US to hit Rus­sia with new sanc­tions

The Sentinel-Record - - FRONT PAGE - HOPE YEN ROBERT BURNS

WASH­ING­TON — Pres­i­dent Don­ald Trump on Sun­day de­fended his use of the phrase “Mis­sion Ac­com­plished” to de­scribe a U.S.-led mis­sile at­tack on Syria’s chem­i­cal weapons pro­gram, even as his aides stressed con­tin­u­ing U.S. troop in­volve­ment and plans for new eco­nomic sanc­tions against Rus­sia for en­abling the gov­ern­ment of Bashar As­sad.

Step­ping up the pres­sure on Syria’s pres­i­dent, U.S. Am­bas­sador Nikki Ha­ley in­di­cated the sanc­tions to be an­nounced to­day would be aimed at

send­ing a mes­sage to Rus­sia, which she said has blocked six at­tempts by the U.N. Se­cu­rity Coun­cil to make it eas­ier to in­ves­ti­gate the use of chem­i­cal weapons.

“Ev­ery­one is go­ing to feel it at this point,” Ha­ley said, warn­ing of con­se­quences for As­sad’s for­eign al­lies.

“The in­ter­na­tional com­mu­nity will not al­low chem­i­cal weapons to come back into our every­day life,” she said. “The fact he was mak­ing this more nor­mal and that Rus­sia was cov­er­ing this up, all that has got to stop.”

Trump tweeted Sun­day that the strike was “per­fectly car­ried out” and that “the only way the Fake News Me­dia could de­mean was by my use of the term “Mis­sion Ac­com­plished.”” He added that he knew the me­dia would “seize” on the phrase, but said it should be used often. “It is such a great Mil­i­tary term, it should be brought back,” he wrote.

Trump tweeted “Mis­sion Ac­com­plished” on Satur­day af­ter U.S., French and Bri­tish war­planes and ships launched more than 100 mis­siles nearly un­op­posed by Syr­ian air de­fenses. While he de­clared suc­cess, the Pen­tagon said the pum­mel­ing of three chem­i­cal-re­lated fa­cil­i­ties left enough oth­ers in­tact to en­able the As­sad gov­ern­ment to use banned weapons against civil­ians if it chooses.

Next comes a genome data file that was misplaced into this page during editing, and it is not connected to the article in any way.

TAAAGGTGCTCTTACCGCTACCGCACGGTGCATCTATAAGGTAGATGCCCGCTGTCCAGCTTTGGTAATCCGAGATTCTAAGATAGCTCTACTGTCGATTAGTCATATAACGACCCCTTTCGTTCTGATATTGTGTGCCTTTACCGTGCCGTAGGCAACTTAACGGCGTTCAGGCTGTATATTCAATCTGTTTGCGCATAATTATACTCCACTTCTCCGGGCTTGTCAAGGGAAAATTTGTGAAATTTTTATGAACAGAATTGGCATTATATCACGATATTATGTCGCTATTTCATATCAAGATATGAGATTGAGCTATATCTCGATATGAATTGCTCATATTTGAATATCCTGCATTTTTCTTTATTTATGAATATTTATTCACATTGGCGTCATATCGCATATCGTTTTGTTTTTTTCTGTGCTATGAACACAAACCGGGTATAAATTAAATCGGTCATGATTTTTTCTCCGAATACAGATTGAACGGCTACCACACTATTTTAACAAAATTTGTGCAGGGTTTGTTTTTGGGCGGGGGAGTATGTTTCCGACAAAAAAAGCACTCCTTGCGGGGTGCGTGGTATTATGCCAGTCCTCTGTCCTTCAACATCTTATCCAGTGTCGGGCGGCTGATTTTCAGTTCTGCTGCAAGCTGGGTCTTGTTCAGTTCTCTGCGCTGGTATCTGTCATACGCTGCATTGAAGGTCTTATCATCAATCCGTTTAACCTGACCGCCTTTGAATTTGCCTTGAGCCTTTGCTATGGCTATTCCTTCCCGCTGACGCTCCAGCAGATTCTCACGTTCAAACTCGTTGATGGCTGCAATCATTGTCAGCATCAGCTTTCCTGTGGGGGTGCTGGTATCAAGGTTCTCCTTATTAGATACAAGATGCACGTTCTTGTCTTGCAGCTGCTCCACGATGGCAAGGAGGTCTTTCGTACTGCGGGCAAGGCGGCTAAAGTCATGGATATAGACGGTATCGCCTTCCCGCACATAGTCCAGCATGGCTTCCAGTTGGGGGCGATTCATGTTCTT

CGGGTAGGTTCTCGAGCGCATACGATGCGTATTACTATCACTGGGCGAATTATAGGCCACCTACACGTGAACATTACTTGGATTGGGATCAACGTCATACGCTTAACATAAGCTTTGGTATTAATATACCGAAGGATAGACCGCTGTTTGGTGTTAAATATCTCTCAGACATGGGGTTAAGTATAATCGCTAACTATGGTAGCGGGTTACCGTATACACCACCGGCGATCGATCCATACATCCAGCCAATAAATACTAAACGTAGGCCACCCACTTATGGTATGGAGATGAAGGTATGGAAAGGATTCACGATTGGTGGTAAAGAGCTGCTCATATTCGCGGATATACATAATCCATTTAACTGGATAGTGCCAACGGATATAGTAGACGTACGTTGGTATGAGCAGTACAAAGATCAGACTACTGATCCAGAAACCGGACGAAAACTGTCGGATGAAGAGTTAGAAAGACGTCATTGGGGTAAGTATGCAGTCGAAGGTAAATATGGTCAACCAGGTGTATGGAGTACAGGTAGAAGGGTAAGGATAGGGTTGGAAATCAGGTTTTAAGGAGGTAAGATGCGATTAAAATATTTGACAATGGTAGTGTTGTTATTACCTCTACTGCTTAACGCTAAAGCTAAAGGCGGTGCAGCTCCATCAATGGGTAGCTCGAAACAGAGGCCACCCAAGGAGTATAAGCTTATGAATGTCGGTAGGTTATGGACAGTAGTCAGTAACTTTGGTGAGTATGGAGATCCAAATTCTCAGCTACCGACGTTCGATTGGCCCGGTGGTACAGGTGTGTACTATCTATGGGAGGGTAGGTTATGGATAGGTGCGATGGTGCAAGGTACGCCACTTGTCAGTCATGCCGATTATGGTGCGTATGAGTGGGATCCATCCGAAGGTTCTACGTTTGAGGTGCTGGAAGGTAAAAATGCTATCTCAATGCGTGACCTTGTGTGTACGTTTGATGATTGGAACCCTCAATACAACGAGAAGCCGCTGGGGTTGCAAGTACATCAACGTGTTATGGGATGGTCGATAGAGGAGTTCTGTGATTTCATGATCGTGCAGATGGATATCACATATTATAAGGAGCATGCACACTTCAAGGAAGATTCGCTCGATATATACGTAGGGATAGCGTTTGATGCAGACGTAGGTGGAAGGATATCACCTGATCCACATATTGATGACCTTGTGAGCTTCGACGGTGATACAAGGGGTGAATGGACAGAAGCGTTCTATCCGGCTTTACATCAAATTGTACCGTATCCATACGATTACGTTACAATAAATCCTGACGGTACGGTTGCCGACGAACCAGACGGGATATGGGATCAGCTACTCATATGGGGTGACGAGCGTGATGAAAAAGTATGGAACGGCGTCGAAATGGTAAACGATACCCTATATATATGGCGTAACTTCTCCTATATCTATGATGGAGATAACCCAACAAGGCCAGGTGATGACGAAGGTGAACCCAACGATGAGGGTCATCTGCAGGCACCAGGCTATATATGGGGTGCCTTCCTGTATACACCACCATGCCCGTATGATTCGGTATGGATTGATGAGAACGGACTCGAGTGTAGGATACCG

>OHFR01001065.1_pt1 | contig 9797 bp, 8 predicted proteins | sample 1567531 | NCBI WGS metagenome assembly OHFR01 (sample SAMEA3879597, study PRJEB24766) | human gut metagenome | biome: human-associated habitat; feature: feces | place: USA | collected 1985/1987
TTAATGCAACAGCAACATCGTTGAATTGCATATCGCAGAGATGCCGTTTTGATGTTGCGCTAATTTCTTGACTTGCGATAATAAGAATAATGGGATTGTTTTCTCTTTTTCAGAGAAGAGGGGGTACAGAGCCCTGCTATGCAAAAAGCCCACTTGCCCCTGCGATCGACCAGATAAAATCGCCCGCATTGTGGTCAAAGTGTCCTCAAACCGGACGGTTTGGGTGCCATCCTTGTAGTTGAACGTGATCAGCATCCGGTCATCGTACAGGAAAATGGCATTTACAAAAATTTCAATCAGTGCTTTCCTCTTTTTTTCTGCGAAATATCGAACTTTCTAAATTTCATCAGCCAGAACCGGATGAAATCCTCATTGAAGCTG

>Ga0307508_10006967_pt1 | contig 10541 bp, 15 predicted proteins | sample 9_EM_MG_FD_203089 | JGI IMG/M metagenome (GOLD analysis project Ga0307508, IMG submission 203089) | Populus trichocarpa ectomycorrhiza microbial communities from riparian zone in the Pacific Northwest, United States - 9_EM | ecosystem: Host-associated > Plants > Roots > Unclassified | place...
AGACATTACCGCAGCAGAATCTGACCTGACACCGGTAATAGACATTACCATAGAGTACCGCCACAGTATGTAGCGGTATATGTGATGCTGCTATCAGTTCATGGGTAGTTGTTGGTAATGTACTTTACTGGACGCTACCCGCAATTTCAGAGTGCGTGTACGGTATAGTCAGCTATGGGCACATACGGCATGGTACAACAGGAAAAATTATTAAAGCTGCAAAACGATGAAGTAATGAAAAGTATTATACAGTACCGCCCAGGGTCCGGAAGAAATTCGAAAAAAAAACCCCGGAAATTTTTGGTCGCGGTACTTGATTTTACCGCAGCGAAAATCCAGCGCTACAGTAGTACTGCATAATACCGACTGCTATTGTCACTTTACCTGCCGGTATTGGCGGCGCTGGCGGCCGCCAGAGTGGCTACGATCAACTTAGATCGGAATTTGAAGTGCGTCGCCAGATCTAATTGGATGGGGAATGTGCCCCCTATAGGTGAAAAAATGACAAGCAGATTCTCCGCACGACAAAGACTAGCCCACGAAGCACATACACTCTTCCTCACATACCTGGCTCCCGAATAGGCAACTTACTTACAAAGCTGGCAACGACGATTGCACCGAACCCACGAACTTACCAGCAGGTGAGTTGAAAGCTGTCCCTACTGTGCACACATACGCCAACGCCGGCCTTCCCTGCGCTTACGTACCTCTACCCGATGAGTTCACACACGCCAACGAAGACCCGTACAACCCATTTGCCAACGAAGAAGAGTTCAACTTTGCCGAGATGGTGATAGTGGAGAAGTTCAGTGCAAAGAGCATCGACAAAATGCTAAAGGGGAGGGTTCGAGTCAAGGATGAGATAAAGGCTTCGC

His choice of words re­called a sim­i­lar claim as­so­ci­ated with Pres­i­dent Ge­orge W. Bush fol­low­ing the U.S.-led in­va­sion of Iraq. Bush ad­dressed sailors aboard a Navy ship in May 2003 along­side a “Mis­sion Ac­com­plished” ban­ner, just weeks be­fore it be­came ap­par­ent that Iraqis had or­ga­nized an in­sur­gency that would tie down U.S. forces for years.

Later Sun­day, Trump sent a let­ter to con­gres­sional lead­ers in­form­ing them in writ­ing of his de­ci­sion to or­der the strike. Un­der the War Pow­ers Res­o­lu­tion, the pres­i­dent must keep Congress in­formed of such ac­tions.

Ha­ley made clear the United States won’t be pulling troops out of Syria right away, say­ing U.S. in­volve­ment there “is not done.”

Ha­ley said the three U.S. goals for ac­com­plish­ing its mis­sion are mak­ing sure chem­i­cal weapons are not used in a way that could harm U.S. na­tional in­ter­ests, de­feat­ing the Is­lamic State group and hav­ing a good van­tage point to watch what Iran is do­ing.

“We’re not go­ing to leave un­til we know we’ve ac­com­plished those things,” she said.

Ha­ley said the joint mil­i­tary strike “put a heavy blow into their chem­i­cal weapons pro­gram, set­ting them back years” and re­it­er­ated that if As­sad uses poi­son gas again, “the United States is locked and loaded.”

French Pres­i­dent Em­manuel Macron said Sun­day that France wants to launch a diplo­matic ini­tia­tive over Syria that would in­clude West­ern pow­ers, Rus­sia and Turkey. Speak­ing on French tele­vi­sion BFM and on­line site Me­di­a­part, Macron stressed that the French diplo­macy is able to talk with Iran, Rus­sia and Turkey on one side and to the United States on the other side.